Tramelle Jones, a single mom with a full-time job, used to be one of the top performers at a national nonprofit that helped families foster youth. She enjoyed her work, coordinated off-site projects, stayed late, came in early, took on multiple leadership roles at once and performed many tasks outside her job description. Then, she had her child. Any working parent can guess what came next.
Jones had to adapt, negotiating flexibility into her role to survive and thrive. “When I had my daughter, I wasn’t able to show up at that level anymore. I knew there was an expectation for me to continue to run at hyper speed, and without my same level of output, our team would suffer,” she says.
She’s one of thousands of working parents who realized something had to give, and “respectfully” made some changes to continue parenting and working at her best. In a recent survey of 1,700 workplace parents conducted by Werklabs and The Mom Project, researchers wrote, “There are few words in our contemporary workplace lexicon that are more divisive than ‘flexible.’ From hot-desking and hybrid schedule to the very nature of our workplace hierarchies, the once-immutable norms of our American office structures are not only up for debate, but determinative of success.” And at the crux of these decisions are the more than 91% of working parents in our country trying to do, and be, it all.
Here’s what experts and moms want working parents to know about how to negotiate the necessary and well-deserved flexibility into your current or future role.
The status of the modern workplace
Times are changing, which we’ve known since the pandemic, but this time they are here to stay. Old work structures aren’t working for some parents. This is to the detriment of companies’ missions and bottom lines, as women are essential to the workforce. So essential, according to McKinsey Global Institute, that engaging more women in the workforce could add $12 trillion in GDP globally. To say there’s a lot to lose, or gain, would be an understatement.
Now, many positions are including language in job postings such as “flexible hours” or “flexible working conditions.” But what does this mean? The ambiguity matters, and the devil is in the details when it comes to fleshing out just how this will help you as a working parent. Parents have to be meticulous now to determine what flexibility really means in each job they apply for and pursue.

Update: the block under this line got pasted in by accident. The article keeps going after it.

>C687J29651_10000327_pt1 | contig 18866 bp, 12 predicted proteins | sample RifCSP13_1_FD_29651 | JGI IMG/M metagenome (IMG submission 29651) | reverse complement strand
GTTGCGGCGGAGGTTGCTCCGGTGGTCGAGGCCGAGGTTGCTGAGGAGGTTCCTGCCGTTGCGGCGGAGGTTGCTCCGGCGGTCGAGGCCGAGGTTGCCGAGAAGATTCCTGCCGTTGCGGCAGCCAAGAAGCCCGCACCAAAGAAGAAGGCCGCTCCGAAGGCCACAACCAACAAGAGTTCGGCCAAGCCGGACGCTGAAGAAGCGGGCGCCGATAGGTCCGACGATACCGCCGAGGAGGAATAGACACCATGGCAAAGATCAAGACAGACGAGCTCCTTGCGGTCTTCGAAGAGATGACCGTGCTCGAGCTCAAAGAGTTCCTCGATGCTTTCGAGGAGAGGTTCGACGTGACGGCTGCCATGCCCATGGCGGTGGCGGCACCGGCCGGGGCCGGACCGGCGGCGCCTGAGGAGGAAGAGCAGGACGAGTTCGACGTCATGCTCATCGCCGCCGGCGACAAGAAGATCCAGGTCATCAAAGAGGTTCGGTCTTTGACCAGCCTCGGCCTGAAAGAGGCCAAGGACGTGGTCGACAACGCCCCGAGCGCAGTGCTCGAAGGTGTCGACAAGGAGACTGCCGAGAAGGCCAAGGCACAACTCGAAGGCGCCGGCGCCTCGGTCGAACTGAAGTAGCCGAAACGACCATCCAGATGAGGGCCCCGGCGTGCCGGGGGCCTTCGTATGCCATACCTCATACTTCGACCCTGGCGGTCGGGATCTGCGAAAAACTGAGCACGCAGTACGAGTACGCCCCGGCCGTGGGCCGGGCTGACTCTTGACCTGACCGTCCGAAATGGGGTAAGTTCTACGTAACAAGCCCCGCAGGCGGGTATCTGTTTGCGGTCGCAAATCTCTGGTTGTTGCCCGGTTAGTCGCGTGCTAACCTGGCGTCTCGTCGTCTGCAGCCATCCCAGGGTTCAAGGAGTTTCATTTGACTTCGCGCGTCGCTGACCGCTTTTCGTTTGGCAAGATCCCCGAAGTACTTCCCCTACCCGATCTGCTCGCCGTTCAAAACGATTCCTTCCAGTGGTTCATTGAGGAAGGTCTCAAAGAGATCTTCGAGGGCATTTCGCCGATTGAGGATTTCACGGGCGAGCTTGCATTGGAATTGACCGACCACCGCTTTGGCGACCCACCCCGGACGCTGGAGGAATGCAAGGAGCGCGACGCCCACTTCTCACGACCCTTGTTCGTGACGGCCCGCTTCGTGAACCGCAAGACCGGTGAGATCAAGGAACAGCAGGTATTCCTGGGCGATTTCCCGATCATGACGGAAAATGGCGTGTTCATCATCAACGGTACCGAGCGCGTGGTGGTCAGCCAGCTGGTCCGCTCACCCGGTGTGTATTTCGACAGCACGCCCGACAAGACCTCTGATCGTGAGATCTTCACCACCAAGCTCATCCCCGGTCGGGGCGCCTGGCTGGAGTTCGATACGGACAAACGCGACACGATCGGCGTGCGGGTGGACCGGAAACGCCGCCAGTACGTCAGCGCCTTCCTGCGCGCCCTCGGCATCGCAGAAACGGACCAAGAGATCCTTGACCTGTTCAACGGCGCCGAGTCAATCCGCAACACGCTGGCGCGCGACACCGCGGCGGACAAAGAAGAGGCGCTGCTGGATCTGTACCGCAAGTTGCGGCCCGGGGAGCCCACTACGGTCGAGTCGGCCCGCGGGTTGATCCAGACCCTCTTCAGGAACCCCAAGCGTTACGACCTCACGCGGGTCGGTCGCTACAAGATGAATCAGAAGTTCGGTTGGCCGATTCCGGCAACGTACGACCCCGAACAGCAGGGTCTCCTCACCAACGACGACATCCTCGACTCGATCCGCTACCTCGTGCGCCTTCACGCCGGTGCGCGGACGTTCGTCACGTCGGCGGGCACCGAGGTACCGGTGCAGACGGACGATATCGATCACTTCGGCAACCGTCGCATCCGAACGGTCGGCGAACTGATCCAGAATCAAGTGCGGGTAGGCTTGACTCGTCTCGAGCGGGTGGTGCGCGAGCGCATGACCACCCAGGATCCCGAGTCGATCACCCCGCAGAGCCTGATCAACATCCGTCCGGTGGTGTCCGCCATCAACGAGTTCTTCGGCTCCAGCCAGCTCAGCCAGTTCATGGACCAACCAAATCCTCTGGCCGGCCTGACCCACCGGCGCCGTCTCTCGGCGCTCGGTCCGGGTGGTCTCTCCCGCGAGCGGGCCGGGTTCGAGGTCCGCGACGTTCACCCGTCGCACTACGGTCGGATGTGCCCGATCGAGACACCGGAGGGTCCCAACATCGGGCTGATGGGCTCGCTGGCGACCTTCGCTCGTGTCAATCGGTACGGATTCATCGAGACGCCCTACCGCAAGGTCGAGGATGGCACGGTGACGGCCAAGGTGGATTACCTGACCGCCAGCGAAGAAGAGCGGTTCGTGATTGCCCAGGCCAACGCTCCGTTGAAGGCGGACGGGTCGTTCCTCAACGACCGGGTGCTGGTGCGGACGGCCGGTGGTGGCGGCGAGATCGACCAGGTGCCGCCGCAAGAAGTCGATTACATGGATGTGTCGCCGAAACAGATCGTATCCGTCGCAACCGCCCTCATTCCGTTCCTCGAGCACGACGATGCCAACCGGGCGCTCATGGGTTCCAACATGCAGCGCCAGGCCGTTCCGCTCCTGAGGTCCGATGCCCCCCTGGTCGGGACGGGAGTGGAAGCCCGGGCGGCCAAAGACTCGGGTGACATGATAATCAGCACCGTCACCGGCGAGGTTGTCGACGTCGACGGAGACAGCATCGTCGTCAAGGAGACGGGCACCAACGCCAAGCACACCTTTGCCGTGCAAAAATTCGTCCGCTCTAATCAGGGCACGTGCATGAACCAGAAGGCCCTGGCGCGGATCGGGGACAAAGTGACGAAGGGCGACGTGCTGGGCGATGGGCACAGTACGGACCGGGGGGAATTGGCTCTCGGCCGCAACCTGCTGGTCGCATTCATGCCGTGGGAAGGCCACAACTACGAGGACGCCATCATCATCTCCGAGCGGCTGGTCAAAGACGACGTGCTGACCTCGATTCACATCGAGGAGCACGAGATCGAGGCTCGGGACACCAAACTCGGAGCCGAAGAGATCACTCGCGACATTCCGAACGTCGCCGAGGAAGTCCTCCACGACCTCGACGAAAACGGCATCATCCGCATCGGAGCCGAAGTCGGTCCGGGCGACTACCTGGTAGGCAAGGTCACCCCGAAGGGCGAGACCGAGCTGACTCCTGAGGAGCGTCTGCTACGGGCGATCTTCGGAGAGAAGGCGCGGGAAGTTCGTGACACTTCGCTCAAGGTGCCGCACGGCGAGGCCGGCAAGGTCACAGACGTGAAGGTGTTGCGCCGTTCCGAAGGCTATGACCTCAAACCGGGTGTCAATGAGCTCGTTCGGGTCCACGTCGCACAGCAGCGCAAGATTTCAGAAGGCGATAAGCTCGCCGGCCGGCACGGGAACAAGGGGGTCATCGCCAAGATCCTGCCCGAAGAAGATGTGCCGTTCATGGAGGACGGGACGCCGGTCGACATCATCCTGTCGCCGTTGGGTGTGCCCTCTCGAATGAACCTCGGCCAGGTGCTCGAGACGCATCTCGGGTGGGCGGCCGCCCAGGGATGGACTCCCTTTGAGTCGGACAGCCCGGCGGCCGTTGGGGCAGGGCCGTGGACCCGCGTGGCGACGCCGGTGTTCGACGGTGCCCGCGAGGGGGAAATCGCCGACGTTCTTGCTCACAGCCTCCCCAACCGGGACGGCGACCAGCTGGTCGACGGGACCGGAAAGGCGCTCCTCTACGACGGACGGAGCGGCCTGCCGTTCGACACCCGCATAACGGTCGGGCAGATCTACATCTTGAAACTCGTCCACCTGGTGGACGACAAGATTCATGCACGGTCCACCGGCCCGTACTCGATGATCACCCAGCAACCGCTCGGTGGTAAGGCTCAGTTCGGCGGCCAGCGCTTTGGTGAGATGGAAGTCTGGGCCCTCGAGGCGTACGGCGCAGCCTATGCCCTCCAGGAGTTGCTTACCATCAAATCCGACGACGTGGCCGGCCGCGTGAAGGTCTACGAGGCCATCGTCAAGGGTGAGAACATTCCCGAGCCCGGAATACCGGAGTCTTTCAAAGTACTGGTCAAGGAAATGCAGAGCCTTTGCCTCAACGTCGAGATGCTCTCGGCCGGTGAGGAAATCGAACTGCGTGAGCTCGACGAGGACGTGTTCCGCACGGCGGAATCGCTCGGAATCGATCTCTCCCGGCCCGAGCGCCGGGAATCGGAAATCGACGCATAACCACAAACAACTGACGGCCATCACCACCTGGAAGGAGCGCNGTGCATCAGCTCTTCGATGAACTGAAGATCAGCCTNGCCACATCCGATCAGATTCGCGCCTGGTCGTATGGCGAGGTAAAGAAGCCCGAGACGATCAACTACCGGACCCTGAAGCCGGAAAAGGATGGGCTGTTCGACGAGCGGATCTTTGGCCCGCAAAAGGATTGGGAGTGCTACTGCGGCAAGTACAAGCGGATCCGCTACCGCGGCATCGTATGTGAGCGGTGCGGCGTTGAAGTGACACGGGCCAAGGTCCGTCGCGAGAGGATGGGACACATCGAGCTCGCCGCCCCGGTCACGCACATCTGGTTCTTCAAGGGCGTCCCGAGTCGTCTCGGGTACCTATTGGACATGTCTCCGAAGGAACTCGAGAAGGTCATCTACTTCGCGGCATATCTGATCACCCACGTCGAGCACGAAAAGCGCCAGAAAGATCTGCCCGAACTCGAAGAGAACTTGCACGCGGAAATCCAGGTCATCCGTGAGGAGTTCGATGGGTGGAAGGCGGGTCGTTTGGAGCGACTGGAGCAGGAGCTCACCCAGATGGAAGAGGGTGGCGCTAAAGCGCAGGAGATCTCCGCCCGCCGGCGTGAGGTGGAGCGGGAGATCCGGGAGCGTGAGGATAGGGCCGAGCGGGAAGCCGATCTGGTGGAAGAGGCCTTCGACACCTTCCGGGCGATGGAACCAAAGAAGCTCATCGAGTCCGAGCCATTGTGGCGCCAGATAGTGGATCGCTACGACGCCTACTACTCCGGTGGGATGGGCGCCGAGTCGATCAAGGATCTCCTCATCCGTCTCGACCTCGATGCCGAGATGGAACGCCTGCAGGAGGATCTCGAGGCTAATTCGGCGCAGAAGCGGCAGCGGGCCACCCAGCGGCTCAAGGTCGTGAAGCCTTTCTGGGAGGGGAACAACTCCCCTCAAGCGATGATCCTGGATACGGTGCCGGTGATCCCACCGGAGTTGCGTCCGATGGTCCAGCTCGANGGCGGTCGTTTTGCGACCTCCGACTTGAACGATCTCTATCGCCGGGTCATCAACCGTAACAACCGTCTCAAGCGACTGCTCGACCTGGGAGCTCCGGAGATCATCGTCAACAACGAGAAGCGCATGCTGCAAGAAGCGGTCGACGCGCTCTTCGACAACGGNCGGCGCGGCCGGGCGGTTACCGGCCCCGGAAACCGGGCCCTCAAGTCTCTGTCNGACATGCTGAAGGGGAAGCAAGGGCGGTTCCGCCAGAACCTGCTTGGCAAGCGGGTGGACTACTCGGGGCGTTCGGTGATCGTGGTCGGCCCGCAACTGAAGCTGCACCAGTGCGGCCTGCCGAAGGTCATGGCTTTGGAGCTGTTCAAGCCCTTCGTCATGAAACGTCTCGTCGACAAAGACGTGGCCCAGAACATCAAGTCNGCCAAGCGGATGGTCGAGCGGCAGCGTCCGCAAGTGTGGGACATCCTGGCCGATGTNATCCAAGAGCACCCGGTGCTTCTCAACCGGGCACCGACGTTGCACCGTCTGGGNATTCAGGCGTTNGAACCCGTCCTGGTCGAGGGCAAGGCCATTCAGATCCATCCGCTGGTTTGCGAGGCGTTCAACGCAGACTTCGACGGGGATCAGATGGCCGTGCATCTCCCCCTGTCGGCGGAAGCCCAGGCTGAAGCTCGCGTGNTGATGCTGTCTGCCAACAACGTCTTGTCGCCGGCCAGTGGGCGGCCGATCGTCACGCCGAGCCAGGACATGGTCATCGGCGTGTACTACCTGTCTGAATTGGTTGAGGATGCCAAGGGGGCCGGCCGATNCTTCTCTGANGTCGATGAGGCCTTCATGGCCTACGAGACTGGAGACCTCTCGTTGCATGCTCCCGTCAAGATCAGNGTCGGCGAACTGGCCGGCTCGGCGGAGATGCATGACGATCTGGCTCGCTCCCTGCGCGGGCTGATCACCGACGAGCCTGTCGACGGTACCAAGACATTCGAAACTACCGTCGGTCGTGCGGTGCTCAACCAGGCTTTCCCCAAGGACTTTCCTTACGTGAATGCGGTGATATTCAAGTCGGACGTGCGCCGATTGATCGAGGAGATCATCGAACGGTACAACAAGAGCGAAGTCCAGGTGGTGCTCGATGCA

Returning to work after a caregiving pause? Don’t sell yourself short
In a 2023 Motherly survey of 10,000 mothers, more than half of respondents said they are going to need access to affordable childcare before they can return to work. These systemic issues mean that even parents who want to be working are being forced out due to the financial burden of childcare. Along with this, findings show that mental health, and the ability to balance everything from household workloads to relationships to finances, are top concerns. This means that sometimes it’s easier for moms who want to work to stay home.
Others, who just preferred staying home, might also find themselves looking to negotiate flexible work arrangements as they return after a “mom pause.” In the past, a “mom pause” was seen as a confusing hole in resumes, where employers asked awkward questions about what the job candidate had been “doing” for the past three, five or seven years. Now, progressive workplaces and initiatives such as The Mom Project are reframing that conversation and training parents to proceed with confidence.
To not sell yourself short, you have to know your priorities going into an interview or conversation with your boss. These priorities might include work-from-home options, health or childcare benefits, tuition reimbursements or flexible scheduling for doctor appointments, carpool or getting kids off the bus.
How to negotiate flexible working hours as a working parent
Remember Tramelle Jones? The high achiever who had to rethink everything after her daughter was born? She did, and it worked. Now, she coaches others on how to achieve their perfect workplace, as a strategic success and workplace wellness coach with TDJ Consulting. Here’s what she, and others, did to build their own perfect workplace.
Pick the right time to approach your boss
When Jones would need to miss work for prenatal appointments, she didn’t flippantly let the boss know at the copy machine. “Anytime I needed to talk with my bosses about these types of situations, I never had a casual conversation… you run the risk of flat-out rejection due to a lack of understanding or concentration,” she explains. “Those conversations went well since I’d done the legwork to suggest specific projects and had a list of days we could discuss. My bosses appreciated the fact that there wouldn’t be any last-minute requests and that I was willing to take on other tasks to balance out my time away from the office.”
Involve your colleagues